viii. In 2014, Birmingham had been chosen as the site of the 2021 World Games. With tax incentives, the choice accelerated the development of Downtown Birmingham. For residents of the Smithfield Community, the first community west of Interstate 65 and Downtown Birmingham, “development” is a euphemism for “gentrification” or the displacement of the low and moderate income residents who already lived there.

ix. Susan Mitchell and Majadi Baruti have a home in Smithfield. In the land around the house, they grow food to eat, sell, give away, or barter. A registered urban farm, they named it Ua Mer which means Beloved Water. The name was chosen in solidarity with the millions of women around the world have no access to clean, nourishing water.

The Land Trust Susan established is part of a plan to provide access to affordable housing and sustainable agriculture in the five predominantly African American Smithfield neighborhoods through a process of land adoption. A cooperative, the idea is that the Trust will own the land but individual families will have access to their own plot. There, they will give back to Mother Earth more than they receive.

For Susan, the Trust is an act of resistance and remembrance.* Her resistance is not only to gentrification, but it is resistance to the toxicity of living on earth in the present age. She dreams of creating small villages where people live communally, share what they have, acknowledge the indigeneity of land, and where they can have a home to care for.

The Trust is also an act of remembrance of a time before patriarchy, before large scale agriculture, and before capitalism when land was not owned but was worked by women. Susan remembers the time before the Garden spoken of in Genesis.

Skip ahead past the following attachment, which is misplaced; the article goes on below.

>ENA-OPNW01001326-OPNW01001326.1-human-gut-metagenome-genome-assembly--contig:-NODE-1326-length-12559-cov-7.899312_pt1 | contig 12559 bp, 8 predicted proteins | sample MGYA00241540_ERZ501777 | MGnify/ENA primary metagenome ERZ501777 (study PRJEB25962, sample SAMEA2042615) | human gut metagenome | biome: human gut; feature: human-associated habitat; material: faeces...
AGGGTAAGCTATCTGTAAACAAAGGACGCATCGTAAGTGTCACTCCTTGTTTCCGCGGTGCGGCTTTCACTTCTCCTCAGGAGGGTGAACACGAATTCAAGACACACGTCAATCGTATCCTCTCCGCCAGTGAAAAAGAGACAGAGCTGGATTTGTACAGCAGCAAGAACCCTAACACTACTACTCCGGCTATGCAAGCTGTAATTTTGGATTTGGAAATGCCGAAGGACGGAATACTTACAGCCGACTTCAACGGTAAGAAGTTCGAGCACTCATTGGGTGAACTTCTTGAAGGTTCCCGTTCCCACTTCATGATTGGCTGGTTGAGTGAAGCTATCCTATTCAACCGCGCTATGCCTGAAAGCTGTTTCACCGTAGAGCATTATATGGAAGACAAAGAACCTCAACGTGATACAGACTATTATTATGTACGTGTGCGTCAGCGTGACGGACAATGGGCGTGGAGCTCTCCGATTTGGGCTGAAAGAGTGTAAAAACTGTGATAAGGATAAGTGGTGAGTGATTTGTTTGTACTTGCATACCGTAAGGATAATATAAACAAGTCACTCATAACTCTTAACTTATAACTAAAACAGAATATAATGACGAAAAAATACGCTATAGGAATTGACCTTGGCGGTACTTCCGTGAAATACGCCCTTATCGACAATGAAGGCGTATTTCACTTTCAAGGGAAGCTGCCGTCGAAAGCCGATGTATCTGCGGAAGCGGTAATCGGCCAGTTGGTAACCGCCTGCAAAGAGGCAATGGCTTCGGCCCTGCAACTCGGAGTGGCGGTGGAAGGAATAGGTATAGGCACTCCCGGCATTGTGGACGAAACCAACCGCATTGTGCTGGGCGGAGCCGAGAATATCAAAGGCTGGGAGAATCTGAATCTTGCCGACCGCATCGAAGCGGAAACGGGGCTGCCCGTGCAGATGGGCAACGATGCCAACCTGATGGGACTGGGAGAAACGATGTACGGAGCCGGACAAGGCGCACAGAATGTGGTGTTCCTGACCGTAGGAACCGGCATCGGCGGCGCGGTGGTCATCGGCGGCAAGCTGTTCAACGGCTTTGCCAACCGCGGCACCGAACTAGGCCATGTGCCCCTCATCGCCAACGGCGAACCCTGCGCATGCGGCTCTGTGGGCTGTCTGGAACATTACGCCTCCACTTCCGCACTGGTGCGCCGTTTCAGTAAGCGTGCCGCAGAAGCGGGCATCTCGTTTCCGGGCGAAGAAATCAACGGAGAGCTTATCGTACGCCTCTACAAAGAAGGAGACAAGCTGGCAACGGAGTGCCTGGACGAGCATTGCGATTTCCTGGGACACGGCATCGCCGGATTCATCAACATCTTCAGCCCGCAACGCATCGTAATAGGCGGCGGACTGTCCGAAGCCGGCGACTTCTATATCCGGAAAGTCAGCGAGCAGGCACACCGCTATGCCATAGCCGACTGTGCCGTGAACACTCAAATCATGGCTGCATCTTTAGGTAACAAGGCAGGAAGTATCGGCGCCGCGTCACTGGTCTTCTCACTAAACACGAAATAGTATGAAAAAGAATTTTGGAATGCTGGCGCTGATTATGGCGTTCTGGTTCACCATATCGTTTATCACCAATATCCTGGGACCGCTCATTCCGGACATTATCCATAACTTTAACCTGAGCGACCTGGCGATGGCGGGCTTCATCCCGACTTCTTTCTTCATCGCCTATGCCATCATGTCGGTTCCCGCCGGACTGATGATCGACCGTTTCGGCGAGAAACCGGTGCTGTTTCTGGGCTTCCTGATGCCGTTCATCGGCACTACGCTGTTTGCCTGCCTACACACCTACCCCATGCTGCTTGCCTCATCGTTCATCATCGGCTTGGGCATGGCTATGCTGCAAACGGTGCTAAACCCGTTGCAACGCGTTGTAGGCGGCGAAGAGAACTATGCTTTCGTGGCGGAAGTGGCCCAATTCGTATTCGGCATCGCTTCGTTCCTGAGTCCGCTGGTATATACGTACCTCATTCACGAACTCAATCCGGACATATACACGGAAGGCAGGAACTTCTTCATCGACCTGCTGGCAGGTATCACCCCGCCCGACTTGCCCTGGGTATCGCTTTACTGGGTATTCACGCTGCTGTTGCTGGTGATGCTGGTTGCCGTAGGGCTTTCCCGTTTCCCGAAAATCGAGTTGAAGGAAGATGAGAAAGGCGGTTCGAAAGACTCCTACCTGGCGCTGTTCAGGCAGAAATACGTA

x. The Black Goddess whom Susan and Majadi remember is the crystallization of this long ago time when the black or brown or red earth was our Mother whose womb provided home and hearth, living waters, clean food, and safety.

xi. In an act of resistance, members of indigenous communities all across Colombia marched to demand the country’s leaders adhere to the terms of a peace agreement. They said, each and every one with the red and green flag held high, with pain and anger for their fallen comrades at the hands of the government for the sole reason of defending their territories, the platform of struggle and the principles of unity, land, culture, and autonomy called them to defend life, Mother Earth, and every being that inhabits it. They called each and every indigenous in one voice to sing a single song of dignity.

xii. So angry was the Dragon with the Woman that it tried to drown her but the earth came to her rescue, opened up its mouth, and swallowed the river pouring from the mouth of the Dragon.

*Many thanks to Susan Diane Mitchell for explaining what the Black Goddess, Ua Mer farm, and the Land Trust mean to her, in a phone conversation, October 31, 2017.

Ellin Sterne Jimmerson

Jeff Hood


“Queering the Fall”

Jeff Hood holds a Master of Arts, a Master of Science, a Master of Divinity, a Master of Theology, and a Doctor of Ministry. He is an activist theologian and author of fifteen books and numerous articles. In 2013, Hood was awarded PFLAG Fort Worth’s Equality Award for activism and service. In 2016, Hood’s book, The Courage to Be Queer, was named the third best religion book of the year at the Independent Publishers Book Awards. Through consistent media appearances, Hood has been able to share the message of queerness with a broad audience. He lives in Denton, Texas.

Purchase Rainbow in the Word here.

A Christian Border Patrol Agent’s Reflection on The Border Wall

Now that Donald Trump has been elected president, immigration as a topic of Christian concern has re-surfaced—or, in some cases, simply surfaced.